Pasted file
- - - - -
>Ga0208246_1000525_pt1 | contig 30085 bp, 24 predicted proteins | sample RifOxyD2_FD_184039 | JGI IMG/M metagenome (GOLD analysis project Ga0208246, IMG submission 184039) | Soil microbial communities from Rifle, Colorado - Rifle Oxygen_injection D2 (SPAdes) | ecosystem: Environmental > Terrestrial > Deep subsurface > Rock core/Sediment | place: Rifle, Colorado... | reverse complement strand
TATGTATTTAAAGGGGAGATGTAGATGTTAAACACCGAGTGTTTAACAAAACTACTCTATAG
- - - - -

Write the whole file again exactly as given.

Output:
>Ga0208246_1000525_pt1 | contig 30085 bp, 24 predicted proteins | sample RifOxyD2_FD_184039 | JGI IMG/M metagenome (GOLD analysis project Ga0208246, IMG submission 184039) | Soil microbial communities from Rifle, Colorado - Rifle Oxygen_injection D2 (SPAdes) | ecosystem: Environmental > Terrestrial > Deep subsurface > Rock core/Sediment | place: Rifle, Colorado... | reverse complement strand
TATGTATTTAAAGGGGAGATGTAGATGTTAAACACCGAGTGTTTAACAAAACTACTCTATAG